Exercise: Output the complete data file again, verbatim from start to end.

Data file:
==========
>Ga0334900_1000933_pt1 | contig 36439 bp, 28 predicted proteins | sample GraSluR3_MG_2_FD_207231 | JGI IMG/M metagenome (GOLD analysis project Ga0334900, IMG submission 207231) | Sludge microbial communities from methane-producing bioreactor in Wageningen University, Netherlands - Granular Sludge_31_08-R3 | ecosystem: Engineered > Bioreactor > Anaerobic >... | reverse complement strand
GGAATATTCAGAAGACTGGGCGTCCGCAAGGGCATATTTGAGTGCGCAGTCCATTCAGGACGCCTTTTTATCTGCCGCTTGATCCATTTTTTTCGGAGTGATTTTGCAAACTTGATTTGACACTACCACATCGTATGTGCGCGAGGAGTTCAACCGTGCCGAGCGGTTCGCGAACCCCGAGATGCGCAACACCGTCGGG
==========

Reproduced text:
>Ga0334900_1000933_pt1 | contig 36439 bp, 28 predicted proteins | sample GraSluR3_MG_2_FD_207231 | JGI IMG/M metagenome (GOLD analysis project Ga0334900, IMG submission 207231) | Sludge microbial communities from methane-producing bioreactor in Wageningen University, Netherlands - Granular Sludge_31_08-R3 | ecosystem: Engineered > Bioreactor > Anaerobic >... | reverse complement strand
GGAATATTCAGAAGACTGGGCGTCCGCAAGGGCATATTTGAGTGCGCAGTCCATTCAGGACGCCTTTTTATCTGCCGCTTGATCCATTTTTTTCGGAGTGATTTTGCAAACTTGATTTGACACTACCACATCGTATGTGCGCGAGGAGTTCAACCGTGCCGAGCGGTTCGCGAACCCCGAGATGCGCAACACCGTCGGG